* The Ultra Geese Documentary - A 49-minute documentary which the film "Fly Away Home" is based on. The documentary features Bill Lishman and Joe Duff testing to see if they can treat geese new migration routes through the use of their ultralight aircraft. Their goal is to restore the population of birds through new migration routes and showing us what actually really happened in their experience vs. what actually happened on the film. The experiences that Lishman and Duff faced such as imprinting, the use of the ultralight aircraft, having 18 birds with its leader Igor and losing Igor, having to contend with the Wildlife Bureaucratic Service and more. Very entertaining as Lishman and crew actually had a lot of footage of training the geese to flying with the geese and more.
* HBO Making of: Leading the Flock Featurette - This 13-minute featurette showcases interviews with the director and the many talent involved in the film. Especially how everyone were quite impressed with Anna Paquin's performance in the film.
The Blu-ray is also BD-Live enabled.
"Fly Away Home" was definitely an enjoyable, heartfelt family film that touches upon the real life activity of Operation Migration and what they are doing to help restore endangered species of birds and helping them migrate. But what was even more remarkable was watching the cinematography of showing birds in flight and being so close to them. Granted, bird cinematography has since evolved since this 1996 film with the 2003 release of "Winged Migration" and also "Planet Earth" but considering the challenge of filming this scene, Director of Photography Caleb Deschanel successfully pulled it off. If anything, the nomination for "Best Cinematography" was definitely warranted.
As for Carroll Ballard, his name is known for hits such as the 1979 film "The Black Stallion" and 1983 film "Never Cry Wolf", films that deal with animals (which he followed up with his 2005 film "Duma" about an orphaned cheetah) and sure enough, a good director to take on the challenge for "Fly Away Home" and trying to create this bond between a young character with an animal, in this case, geese.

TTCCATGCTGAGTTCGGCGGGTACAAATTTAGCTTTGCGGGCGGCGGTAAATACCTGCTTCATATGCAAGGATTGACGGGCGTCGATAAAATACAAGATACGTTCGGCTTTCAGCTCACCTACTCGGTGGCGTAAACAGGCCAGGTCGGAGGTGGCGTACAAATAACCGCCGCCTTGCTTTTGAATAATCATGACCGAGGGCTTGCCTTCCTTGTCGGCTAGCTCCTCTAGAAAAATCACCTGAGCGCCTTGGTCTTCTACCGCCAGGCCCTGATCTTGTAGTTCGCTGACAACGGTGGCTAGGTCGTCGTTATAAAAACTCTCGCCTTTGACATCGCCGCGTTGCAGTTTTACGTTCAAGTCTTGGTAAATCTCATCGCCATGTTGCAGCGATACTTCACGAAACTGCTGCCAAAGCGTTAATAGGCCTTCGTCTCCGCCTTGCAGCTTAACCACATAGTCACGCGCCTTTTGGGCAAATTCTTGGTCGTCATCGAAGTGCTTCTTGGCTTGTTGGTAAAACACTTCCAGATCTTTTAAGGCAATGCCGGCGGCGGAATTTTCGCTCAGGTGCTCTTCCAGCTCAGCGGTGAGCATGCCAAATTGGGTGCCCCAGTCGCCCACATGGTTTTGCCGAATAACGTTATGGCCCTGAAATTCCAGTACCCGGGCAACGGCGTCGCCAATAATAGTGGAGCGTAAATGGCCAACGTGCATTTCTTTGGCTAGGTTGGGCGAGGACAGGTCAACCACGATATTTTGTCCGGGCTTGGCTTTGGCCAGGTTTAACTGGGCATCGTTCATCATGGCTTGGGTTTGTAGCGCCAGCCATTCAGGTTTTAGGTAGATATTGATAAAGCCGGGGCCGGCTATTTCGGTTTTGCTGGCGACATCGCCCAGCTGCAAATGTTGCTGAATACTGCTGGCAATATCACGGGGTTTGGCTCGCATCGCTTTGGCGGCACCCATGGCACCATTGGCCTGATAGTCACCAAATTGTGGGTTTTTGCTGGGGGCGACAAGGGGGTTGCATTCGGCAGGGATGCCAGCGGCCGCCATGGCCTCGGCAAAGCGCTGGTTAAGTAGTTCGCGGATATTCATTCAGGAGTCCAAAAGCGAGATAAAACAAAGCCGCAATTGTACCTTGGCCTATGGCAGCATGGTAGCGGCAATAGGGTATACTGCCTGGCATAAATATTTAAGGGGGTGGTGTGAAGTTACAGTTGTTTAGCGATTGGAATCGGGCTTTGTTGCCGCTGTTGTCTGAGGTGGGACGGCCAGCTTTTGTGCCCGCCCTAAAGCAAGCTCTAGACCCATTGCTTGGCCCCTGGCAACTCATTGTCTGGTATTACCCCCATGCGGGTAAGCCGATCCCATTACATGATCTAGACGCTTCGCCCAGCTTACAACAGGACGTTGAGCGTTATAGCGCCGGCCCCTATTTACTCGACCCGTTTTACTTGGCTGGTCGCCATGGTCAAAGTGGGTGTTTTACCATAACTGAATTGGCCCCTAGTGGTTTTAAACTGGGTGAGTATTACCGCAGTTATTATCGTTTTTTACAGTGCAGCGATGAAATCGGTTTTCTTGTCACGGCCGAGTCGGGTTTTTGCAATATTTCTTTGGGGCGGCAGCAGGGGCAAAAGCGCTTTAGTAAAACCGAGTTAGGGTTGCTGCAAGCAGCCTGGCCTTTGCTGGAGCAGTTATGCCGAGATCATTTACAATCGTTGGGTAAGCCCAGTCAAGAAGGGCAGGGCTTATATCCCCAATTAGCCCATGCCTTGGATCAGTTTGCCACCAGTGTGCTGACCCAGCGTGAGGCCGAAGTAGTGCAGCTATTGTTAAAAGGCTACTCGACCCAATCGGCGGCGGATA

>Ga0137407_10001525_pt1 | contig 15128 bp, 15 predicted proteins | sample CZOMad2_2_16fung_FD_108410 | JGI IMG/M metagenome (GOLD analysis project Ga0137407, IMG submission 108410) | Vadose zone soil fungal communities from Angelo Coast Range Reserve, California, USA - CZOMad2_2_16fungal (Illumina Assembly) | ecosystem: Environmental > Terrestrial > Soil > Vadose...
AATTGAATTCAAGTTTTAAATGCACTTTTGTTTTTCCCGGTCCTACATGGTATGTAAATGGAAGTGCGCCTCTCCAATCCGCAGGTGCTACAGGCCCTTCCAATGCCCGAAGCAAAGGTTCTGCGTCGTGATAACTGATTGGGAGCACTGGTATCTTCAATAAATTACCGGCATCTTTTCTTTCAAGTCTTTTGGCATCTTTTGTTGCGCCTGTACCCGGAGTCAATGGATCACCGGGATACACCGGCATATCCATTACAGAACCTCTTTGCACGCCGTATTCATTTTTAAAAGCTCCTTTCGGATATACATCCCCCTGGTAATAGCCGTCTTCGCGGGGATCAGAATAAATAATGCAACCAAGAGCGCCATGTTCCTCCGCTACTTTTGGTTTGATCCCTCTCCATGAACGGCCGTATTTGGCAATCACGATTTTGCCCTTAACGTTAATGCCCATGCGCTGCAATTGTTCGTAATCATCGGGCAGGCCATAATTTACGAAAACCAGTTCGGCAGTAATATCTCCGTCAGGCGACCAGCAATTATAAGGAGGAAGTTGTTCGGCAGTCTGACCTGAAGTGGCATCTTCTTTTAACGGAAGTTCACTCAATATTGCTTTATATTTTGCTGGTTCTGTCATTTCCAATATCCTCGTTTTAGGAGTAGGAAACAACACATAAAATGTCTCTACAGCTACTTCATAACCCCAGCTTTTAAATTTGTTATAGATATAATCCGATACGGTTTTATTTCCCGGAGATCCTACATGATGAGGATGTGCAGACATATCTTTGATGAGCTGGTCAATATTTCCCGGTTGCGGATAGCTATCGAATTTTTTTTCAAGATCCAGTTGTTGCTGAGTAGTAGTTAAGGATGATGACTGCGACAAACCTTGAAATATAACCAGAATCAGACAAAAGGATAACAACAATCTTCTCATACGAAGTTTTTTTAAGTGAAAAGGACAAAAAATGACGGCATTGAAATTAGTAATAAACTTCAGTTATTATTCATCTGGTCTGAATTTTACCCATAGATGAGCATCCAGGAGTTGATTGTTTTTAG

For younger talent, "Fly Away Home" definitely was a film that showcased Anna Paquin's talent as an actress. Having won an Academy Award for Best Supporting Actress at the age of 11 (for the 1994 film "The Piano"), Paquin definitely brought a character with a lot of layers. A character having to deal with this new life, this father who she has never seen for years and then ultimately finding common ground thanks to her geese.
Jeff Daniels does a great job portraying Thomas, this inventor/naturalist with his shaggy beard and long hair but doing a great job of portraying a father who is not too sure if he can take care of his daughter. Credit to the writers who portrayed this family who really had nothing in common at first but eventually finding the common ground and eventually bonding through Thomas' love for flying and Amy's love for her geese and eventually, her becoming a pilot and sharing her father's enthusiasm.
The film also stars Dana Delany. Over a decade before her role currently in the TV series "Desperate Housewives", Delany was definitely known for her Emmy award winning work in the critically acclaimed Vietnam War television show "China Beach" during the late 80's and early 90's and a lot of her voice work for the Batman and Superman animated series.
Some may feel that Delany was under utilized in "Far Away Home" but nevertheless, despite a short role, an important role of portraying the girlfriend of Thomas and for her character as Susan trying to get close to his daughter Amy (Paquin).
If anything, the supporting actor who did shine in this film and definitely caught my attention was Terry Kinney as Thomas's brother David who brings a certain humor into the film as the uncle who is laid back but eventually comes up with major ideas to help the Thomas and Amy but most importantly, the geese.